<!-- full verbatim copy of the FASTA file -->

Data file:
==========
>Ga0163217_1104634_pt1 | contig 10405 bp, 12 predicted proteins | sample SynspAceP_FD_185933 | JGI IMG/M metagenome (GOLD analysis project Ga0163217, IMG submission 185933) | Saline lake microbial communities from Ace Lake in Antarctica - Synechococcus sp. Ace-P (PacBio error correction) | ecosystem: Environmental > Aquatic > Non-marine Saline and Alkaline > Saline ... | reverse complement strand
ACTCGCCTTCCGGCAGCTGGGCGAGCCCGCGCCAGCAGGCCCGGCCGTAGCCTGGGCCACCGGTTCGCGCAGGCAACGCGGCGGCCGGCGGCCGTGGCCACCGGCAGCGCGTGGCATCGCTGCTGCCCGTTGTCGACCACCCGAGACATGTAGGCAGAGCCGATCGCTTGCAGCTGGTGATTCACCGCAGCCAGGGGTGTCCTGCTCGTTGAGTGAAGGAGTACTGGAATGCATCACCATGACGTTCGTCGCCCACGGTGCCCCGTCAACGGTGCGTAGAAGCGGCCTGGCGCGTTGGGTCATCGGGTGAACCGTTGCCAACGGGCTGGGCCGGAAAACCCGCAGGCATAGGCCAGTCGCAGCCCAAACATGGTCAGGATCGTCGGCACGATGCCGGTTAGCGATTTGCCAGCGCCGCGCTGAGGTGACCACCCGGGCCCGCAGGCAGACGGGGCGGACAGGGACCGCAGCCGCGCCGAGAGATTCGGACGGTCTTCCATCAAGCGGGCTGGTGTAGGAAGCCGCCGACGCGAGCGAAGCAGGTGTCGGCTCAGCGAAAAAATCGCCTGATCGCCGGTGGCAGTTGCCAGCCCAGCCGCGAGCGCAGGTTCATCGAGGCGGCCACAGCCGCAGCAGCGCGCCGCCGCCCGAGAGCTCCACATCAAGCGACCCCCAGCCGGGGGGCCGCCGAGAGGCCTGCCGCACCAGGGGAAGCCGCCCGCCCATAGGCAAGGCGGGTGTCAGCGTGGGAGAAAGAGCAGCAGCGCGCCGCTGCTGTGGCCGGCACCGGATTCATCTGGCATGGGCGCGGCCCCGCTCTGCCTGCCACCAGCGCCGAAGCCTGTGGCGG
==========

>Ga0163217_1104634_pt1 | contig 10405 bp, 12 predicted proteins | sample SynspAceP_FD_185933 | JGI IMG/M metagenome (GOLD analysis project Ga0163217, IMG submission 185933) | Saline lake microbial communities from Ace Lake in Antarctica - Synechococcus sp. Ace-P (PacBio error correction) | ecosystem: Environmental > Aquatic > Non-marine Saline and Alkaline > Saline ... | reverse complement strand
ACTCGCCTTCCGGCAGCTGGGCGAGCCCGCGCCAGCAGGCCCGGCCGTAGCCTGGGCCACCGGTTCGCGCAGGCAACGCGGCGGCCGGCGGCCGTGGCCACCGGCAGCGCGTGGCATCGCTGCTGCCCGTTGTCGACCACCCGAGACATGTAGGCAGAGCCGATCGCTTGCAGCTGGTGATTCACCGCAGCCAGGGGTGTCCTGCTCGTTGAGTGAAGGAGTACTGGAATGCATCACCATGACGTTCGTCGCCCACGGTGCCCCGTCAACGGTGCGTAGAAGCGGCCTGGCGCGTTGGGTCATCGGGTGAACCGTTGCCAACGGGCTGGGCCGGAAAACCCGCAGGCATAGGCCAGTCGCAGCCCAAACATGGTCAGGATCGTCGGCACGATGCCGGTTAGCGATTTGCCAGCGCCGCGCTGAGGTGACCACCCGGGCCCGCAGGCAGACGGGGCGGACAGGGACCGCAGCCGCGCCGAGAGATTCGGACGGTCTTCCATCAAGCGGGCTGGTGTAGGAAGCCGCCGACGCGAGCGAAGCAGGTGTCGGCTCAGCGAAAAAATCGCCTGATCGCCGGTGGCAGTTGCCAGCCCAGCCGCGAGCGCAGGTTCATCGAGGCGGCCACAGCCGCAGCAGCGCGCCGCCGCCCGAGAGCTCCACATCAAGCGACCCCCAGCCGGGGGGCCGCCGAGAGGCCTGCCGCACCAGGGGAAGCCGCCCGCCCATAGGCAAGGCGGGTGTCAGCGTGGGAGAAAGAGCAGCAGCGCGCCGCTGCTGTGGCCGGCACCGGATTCATCTGGCATGGGCGCGGCCCCGCTCTGCCTGCCACCAGCGCCGAAGCCTGTGGCGG